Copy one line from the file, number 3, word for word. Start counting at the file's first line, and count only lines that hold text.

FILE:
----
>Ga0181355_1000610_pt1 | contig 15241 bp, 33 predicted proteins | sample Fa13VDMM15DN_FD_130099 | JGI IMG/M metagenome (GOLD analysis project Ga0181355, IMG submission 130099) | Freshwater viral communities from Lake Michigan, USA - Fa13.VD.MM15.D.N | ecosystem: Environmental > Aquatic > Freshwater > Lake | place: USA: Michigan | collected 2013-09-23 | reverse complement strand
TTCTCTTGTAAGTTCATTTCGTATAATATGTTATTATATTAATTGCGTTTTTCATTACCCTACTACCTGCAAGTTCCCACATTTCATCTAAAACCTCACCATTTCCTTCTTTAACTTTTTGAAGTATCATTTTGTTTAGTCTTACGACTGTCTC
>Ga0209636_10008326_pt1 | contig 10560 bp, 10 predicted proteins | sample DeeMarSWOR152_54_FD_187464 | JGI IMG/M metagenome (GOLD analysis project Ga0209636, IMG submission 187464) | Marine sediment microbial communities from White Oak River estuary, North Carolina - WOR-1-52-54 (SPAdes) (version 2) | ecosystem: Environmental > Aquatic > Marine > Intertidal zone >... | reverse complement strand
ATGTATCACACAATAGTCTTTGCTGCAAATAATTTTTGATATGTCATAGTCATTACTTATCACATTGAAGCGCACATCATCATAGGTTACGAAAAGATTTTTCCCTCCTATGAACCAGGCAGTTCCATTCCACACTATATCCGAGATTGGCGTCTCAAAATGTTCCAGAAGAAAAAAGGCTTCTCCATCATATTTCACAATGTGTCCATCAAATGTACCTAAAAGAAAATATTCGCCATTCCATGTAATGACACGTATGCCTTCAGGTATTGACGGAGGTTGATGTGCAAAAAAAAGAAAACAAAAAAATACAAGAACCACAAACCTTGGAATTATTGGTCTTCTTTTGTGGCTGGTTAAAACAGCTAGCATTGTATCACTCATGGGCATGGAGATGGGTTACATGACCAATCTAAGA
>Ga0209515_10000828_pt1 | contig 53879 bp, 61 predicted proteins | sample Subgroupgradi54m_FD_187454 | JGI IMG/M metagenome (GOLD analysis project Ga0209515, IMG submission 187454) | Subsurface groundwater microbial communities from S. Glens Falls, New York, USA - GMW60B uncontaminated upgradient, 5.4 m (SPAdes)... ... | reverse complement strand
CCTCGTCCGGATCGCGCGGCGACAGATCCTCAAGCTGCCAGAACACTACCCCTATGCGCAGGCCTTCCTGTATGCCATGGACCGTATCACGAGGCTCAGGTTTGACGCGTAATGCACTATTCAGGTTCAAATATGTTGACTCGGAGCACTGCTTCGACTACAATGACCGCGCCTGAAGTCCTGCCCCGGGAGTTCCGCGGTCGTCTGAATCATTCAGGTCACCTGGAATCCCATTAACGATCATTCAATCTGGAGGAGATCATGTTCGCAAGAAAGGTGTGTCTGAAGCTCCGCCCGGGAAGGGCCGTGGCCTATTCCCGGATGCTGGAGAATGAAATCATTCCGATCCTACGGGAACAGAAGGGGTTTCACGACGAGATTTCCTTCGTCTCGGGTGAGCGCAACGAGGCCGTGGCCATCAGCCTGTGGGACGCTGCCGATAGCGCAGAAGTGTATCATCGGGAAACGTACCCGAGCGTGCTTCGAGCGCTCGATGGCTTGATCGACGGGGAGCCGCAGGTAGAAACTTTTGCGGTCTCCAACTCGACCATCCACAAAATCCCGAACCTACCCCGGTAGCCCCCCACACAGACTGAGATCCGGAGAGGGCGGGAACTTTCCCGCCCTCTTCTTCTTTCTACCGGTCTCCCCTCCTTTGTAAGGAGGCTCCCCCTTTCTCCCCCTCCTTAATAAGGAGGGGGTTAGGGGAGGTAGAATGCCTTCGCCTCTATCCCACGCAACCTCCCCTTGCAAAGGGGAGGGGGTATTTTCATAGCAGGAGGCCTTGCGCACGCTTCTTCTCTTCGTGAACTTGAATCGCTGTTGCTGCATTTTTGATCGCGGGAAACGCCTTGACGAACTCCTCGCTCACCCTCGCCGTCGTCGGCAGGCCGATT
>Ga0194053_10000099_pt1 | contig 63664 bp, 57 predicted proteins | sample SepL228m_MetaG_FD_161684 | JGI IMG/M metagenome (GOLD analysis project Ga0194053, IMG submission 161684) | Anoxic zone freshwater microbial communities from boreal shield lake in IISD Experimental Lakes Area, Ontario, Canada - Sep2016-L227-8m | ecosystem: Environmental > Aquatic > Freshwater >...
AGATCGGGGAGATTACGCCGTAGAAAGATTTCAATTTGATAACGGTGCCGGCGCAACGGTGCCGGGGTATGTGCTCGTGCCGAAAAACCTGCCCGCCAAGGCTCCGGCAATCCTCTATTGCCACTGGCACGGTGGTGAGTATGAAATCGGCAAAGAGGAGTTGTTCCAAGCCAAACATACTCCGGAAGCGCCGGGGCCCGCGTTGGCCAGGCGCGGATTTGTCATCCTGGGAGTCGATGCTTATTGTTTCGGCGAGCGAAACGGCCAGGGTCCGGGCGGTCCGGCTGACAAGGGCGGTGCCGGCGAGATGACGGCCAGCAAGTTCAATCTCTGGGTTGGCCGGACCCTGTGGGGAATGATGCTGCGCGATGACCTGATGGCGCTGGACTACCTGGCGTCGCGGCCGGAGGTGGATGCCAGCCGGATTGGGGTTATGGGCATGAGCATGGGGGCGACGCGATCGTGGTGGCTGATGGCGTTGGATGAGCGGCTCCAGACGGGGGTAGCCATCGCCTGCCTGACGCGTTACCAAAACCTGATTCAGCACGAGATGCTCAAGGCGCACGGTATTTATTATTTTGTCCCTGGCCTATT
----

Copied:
>Ga0209636_10008326_pt1 | contig 10560 bp, 10 predicted proteins | sample DeeMarSWOR152_54_FD_187464 | JGI IMG/M metagenome (GOLD analysis project Ga0209636, IMG submission 187464) | Marine sediment microbial communities from White Oak River estuary, North Carolina - WOR-1-52-54 (SPAdes) (version 2) | ecosystem: Environmental > Aquatic > Marine > Intertidal zone >... | reverse complement strand